Part 3: National Suicide Prevention Month—Mental Health in the Workplace
Date Posted: 10/03/2022
Disclaimer: If you or someone you know is in an emergency, call the National Suicide Prevention Lifeline at 988, or call 911 immediately.
Teachers have felt less respected in the past two years, according to a poll by Teachers Pay Teachers. To be exact, 65% of teachers say there is less respect for teachers since the beginning of the COVID-19 pandemic.
Between anxiety, depression, and a feeling of a lost respect for the job, teachers face a lot of mental health challenges, with many challenges being heightened because of COVID-19. In fact, 87% of teachers reported that work-related stress and virtual teaching were the major challenges of teaching during the pandemic, according to a report by the Charles Butt Foundation. This was followed by 83% of teachers reporting extra workload/hours as being a major challenge.
Harvard University’s Graduate School of Education blog Usable Knowledge also looked into the subject of teacher mental health back in 2019. In an interview with Henry Seton, a longtime high school teacher, the blog discusses various aspects of teacher mental health. One quote from the blog sums up the situation:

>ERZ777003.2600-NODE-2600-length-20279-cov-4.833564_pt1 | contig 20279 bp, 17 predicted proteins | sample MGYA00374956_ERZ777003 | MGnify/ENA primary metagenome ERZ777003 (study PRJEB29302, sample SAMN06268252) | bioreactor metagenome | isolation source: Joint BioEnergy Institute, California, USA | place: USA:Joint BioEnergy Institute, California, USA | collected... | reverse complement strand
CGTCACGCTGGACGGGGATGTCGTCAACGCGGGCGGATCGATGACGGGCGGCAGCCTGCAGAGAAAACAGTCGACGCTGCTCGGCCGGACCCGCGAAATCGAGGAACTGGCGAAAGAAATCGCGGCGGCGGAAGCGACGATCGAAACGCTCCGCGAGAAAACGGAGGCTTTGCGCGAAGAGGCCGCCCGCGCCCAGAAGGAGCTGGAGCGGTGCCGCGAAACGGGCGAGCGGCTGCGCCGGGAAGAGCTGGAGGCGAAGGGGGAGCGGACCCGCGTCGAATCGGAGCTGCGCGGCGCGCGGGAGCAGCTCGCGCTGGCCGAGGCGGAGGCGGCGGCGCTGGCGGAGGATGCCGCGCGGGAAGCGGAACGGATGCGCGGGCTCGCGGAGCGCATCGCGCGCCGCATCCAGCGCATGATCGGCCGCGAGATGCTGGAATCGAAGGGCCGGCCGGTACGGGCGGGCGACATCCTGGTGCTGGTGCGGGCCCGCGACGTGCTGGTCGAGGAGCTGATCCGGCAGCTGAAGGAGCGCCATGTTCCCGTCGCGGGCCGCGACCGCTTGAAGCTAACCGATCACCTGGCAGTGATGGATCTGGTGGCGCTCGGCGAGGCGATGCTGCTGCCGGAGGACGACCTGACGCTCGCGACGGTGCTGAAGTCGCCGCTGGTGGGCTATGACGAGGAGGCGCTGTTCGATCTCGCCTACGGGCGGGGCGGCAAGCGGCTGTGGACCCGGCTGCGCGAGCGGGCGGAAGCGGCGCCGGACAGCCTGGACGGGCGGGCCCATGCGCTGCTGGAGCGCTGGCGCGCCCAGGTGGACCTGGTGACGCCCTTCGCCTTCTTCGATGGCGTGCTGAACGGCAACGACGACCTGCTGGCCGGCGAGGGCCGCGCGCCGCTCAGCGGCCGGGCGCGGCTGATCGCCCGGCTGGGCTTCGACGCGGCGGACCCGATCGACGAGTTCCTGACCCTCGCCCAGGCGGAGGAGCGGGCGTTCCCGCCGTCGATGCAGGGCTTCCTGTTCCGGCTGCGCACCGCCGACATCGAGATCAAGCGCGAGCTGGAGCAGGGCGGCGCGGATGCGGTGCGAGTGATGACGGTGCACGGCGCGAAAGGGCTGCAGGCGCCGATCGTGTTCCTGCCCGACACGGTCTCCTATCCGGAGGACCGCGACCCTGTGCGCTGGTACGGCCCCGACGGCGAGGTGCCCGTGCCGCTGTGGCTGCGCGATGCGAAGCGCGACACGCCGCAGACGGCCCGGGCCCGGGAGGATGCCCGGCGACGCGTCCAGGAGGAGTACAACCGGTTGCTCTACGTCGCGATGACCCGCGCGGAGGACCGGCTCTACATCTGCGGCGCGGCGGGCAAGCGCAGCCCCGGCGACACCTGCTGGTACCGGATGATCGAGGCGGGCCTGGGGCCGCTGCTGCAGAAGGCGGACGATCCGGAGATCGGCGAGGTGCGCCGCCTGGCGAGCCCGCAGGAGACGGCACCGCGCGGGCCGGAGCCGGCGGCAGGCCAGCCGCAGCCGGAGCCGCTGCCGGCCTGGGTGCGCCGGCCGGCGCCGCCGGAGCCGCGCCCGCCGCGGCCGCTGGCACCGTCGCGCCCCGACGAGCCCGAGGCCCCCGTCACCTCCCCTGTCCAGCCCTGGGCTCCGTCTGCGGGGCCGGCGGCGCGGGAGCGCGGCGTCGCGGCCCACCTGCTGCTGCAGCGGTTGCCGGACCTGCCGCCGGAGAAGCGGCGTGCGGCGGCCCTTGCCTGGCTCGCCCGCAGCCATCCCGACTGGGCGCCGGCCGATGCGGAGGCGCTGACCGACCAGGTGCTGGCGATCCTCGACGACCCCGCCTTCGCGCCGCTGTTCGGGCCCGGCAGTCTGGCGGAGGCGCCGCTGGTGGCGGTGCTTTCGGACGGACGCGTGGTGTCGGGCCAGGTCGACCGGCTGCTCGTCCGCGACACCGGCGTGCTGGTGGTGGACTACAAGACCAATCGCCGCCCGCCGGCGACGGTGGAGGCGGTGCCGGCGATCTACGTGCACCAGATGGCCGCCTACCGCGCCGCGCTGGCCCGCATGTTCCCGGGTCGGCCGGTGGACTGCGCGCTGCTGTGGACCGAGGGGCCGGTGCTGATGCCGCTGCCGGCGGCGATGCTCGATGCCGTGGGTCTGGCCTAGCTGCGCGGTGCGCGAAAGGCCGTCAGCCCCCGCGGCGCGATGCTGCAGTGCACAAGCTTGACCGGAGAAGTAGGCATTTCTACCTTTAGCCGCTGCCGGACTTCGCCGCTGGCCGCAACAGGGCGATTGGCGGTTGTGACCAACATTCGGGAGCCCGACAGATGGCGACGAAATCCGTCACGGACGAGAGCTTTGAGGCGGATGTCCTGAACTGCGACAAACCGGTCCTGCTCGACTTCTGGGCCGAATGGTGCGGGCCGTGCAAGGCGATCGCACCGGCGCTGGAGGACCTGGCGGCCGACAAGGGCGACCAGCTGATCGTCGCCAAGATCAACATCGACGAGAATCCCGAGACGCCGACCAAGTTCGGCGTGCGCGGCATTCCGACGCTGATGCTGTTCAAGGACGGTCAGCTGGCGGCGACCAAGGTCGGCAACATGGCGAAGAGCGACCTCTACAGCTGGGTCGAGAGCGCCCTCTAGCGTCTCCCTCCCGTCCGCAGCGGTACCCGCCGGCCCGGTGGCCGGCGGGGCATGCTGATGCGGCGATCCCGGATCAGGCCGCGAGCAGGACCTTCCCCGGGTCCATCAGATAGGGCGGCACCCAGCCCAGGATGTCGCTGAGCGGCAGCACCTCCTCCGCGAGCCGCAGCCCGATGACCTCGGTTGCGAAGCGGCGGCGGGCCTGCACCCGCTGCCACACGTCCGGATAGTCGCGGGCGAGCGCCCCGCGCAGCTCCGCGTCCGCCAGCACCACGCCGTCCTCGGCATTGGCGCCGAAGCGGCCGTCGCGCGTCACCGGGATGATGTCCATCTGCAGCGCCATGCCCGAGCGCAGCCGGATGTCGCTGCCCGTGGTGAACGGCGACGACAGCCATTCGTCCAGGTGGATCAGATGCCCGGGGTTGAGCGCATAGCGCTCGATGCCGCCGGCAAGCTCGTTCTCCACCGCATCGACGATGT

“Teachers are attuned to the social-emotional wellbeing of our students and trained to monitor for signs such as trauma, anxiety, bullying, or microaggressions,” Seton says in the article. “Yet we are still just learning how to discuss a huge, lurking threat to our work: our own mental health.”
In a March 2020 survey, teachers reported the emotion they felt most often every day was anxiety, according to the Centers for Disease Control and Prevention (CDC).
Mental Health America has a list of tips for teachers to protect their mental health. These include setting boundaries early on and holding on to them, focusing on what can be controlled, physical activity, connecting with friends and family, keeping up with self-care, and maintaining expectations. There are also a list of tips for helping other teachers on the Mental Health America website.
The CDC provides a list of strategies for schools to promote positive school employee health, such as physical activity, reminders about employee assistance programs (EAPs), recognition of staff achievements, and sharing of mental health resources.
Check out the previous posts in this series on mental health for National Suicide Prevention Month: